“The big benefit of an audio logo versus a visual logo is that it stays with you after you’ve experienced it and plays an important role in positively differentiating a product or service. It can create preference, build trust and even increase sales.”
The new ads focus on radio being “the medium Aussies trust most” and continue the theme of using case studies to demonstrate the effectiveness of radio advertising.
The ad “Flaky Results” tells the story of a bakery that can’t express the tastiness of their sausage rolls using a visual ad but finds success with radio able to bring to life the sounds of real people reacting to the taste. The ad “Trusty Tunes” focuses on trust in radio presenters, while “Crazy for Cars” focuses on radio’s ability to create conversations and get people talking.
Listen to the new ads at the Radio Alive website www.radioalive.com.au.
Consumers are looking for a more immersive experience, according to a new study from streaming tech company Switch Media.
Consumers are demanding more immersive technologies when it comes to live sporting events, according to new research.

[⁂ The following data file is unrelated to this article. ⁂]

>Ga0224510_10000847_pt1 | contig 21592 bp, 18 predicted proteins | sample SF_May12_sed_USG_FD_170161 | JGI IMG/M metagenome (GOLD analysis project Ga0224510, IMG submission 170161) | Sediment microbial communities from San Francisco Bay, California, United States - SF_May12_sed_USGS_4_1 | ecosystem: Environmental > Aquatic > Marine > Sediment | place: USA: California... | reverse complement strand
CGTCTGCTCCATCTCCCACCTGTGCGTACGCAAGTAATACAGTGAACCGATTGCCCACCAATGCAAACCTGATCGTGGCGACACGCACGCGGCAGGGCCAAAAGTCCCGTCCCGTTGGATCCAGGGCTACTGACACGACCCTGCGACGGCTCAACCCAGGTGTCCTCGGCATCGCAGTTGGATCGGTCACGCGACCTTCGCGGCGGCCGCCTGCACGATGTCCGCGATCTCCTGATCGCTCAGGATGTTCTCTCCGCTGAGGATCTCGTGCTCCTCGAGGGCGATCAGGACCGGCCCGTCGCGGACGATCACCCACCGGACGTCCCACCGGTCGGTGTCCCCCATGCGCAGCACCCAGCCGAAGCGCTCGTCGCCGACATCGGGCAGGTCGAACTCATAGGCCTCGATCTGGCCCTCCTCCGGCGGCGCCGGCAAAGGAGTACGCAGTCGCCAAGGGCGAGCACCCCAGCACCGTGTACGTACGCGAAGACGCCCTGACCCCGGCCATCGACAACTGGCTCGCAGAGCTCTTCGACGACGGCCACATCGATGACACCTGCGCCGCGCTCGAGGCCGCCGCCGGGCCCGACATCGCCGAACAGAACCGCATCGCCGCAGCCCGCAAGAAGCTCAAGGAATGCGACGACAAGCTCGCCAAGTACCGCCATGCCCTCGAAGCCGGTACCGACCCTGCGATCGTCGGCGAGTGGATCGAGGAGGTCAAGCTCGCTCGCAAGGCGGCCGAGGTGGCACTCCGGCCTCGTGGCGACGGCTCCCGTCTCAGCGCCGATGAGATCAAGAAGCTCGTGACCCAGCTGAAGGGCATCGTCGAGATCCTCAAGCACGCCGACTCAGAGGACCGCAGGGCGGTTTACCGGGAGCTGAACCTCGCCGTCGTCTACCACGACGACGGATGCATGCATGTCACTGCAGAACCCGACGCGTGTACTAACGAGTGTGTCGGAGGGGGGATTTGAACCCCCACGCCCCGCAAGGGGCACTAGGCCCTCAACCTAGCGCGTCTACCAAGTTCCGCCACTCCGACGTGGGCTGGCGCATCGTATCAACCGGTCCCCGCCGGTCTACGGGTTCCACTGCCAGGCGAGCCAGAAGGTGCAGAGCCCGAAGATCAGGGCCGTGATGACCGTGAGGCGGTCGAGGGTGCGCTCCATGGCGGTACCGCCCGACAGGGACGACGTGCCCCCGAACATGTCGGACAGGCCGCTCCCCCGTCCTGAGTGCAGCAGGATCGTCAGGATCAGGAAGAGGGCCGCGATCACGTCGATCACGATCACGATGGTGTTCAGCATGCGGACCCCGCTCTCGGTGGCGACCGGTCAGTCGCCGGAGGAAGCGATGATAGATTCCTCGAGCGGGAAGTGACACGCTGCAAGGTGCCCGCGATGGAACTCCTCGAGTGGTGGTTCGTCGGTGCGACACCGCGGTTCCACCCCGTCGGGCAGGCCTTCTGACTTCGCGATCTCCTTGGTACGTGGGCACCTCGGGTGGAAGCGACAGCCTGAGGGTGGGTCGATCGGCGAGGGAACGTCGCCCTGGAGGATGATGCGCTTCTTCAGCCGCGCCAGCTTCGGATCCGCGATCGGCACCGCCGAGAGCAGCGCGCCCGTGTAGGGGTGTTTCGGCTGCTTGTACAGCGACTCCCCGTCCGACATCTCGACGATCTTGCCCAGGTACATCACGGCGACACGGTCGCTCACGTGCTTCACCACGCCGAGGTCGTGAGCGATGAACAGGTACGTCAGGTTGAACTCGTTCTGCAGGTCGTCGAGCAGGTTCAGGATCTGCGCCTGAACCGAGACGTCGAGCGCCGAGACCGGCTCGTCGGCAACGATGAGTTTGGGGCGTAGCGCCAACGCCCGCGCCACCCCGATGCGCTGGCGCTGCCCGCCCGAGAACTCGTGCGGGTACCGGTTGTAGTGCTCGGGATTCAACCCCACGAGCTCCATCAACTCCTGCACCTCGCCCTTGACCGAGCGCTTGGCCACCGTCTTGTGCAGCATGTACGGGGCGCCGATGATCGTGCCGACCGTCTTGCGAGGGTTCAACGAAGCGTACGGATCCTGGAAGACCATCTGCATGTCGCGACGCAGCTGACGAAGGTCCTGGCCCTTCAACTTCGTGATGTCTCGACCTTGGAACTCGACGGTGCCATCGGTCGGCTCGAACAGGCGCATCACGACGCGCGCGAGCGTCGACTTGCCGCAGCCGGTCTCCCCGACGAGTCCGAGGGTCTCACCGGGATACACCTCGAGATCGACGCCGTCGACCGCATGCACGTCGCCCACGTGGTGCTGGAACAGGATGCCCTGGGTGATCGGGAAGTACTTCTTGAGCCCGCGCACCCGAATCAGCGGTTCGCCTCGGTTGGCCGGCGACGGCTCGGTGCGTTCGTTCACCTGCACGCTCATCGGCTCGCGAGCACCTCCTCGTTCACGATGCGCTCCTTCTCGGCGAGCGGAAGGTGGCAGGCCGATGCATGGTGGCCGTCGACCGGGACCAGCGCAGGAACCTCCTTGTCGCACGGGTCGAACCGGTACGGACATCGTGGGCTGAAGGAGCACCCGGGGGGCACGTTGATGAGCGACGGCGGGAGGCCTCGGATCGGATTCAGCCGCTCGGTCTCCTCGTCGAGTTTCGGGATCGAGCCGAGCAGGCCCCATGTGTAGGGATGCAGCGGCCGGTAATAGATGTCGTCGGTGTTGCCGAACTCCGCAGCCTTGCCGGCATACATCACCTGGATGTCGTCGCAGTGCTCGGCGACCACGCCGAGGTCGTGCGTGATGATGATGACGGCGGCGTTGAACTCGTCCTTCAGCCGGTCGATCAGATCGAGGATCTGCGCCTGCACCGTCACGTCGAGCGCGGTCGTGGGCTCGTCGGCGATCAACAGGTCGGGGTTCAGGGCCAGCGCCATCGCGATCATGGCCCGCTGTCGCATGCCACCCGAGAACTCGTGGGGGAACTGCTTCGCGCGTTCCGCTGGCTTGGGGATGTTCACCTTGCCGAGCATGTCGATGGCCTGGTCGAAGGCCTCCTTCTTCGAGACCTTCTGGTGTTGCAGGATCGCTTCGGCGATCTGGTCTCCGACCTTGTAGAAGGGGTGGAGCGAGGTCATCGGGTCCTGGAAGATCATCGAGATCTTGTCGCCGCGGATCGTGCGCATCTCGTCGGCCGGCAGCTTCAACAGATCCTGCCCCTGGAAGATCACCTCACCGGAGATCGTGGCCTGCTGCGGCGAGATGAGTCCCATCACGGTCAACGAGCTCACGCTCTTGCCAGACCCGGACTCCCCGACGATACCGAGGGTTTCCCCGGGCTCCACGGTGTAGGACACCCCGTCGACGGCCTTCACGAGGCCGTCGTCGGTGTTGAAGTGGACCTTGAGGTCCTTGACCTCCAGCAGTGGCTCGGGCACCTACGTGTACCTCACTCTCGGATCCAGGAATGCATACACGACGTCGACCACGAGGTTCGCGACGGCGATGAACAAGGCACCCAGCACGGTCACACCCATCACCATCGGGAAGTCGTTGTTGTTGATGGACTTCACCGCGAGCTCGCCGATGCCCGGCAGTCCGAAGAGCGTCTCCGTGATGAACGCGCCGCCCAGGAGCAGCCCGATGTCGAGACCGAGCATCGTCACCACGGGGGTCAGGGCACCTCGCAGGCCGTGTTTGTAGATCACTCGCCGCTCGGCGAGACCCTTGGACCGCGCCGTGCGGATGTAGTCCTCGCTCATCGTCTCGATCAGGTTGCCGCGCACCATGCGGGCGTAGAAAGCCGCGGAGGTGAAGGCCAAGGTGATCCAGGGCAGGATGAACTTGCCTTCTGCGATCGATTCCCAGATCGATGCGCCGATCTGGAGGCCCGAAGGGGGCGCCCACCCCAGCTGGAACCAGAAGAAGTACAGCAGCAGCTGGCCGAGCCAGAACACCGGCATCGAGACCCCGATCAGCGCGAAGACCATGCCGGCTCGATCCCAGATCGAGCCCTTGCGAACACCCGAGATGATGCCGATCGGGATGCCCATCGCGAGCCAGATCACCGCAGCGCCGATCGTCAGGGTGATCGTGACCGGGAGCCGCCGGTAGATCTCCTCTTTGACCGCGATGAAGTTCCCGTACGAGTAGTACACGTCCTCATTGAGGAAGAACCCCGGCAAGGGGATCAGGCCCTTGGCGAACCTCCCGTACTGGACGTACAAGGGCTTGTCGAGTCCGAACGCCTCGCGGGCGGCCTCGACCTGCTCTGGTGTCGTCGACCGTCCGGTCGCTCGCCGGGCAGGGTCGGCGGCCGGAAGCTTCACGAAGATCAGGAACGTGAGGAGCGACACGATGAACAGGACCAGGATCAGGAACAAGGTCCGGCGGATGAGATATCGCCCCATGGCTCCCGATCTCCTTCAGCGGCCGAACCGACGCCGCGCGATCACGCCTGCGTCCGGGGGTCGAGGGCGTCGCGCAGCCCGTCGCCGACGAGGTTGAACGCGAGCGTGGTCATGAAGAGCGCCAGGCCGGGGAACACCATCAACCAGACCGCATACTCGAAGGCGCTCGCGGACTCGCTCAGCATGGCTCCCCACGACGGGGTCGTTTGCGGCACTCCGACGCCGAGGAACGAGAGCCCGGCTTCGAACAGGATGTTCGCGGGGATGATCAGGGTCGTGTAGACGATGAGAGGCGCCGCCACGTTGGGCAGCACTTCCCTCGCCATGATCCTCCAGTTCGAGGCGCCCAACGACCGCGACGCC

The study, released by Stable Research and commissioned by over the top (OTT) streaming technologies company, Switch Media, surveyed over 1,000 consumers on their behaviour with streamed content and their expectations for future streaming. Switch Media technology has been used by Foxtel, Seven, ABC iview and SBS.
From the results, almost 70% of respondents said they’d be interested in streaming content in either 360-degree view, virtual reality or an augmented reality environment. Of these technologies, almost half said they would be more likely to use 360-degree, and a third chose virtual reality.
Switch Media CEO Mark Johns said: “There’s clearly a shift occurring in the market where consumers want more than the ‘one-dimensional’ experience of streamed content. This is especially the case when it comes to major sporting events.
“With the emergence of these new technologies, consumers will be able to relocate themselves to blockbuster live sporting events or watch a highly anticipated match from multiple views at the touch of a button and as frequently as they like.”
The main reasons respondents said they would be attracted to a virtual reality environment was that the experience would be more realistic and that they would feel like they were part or personally involved in the event.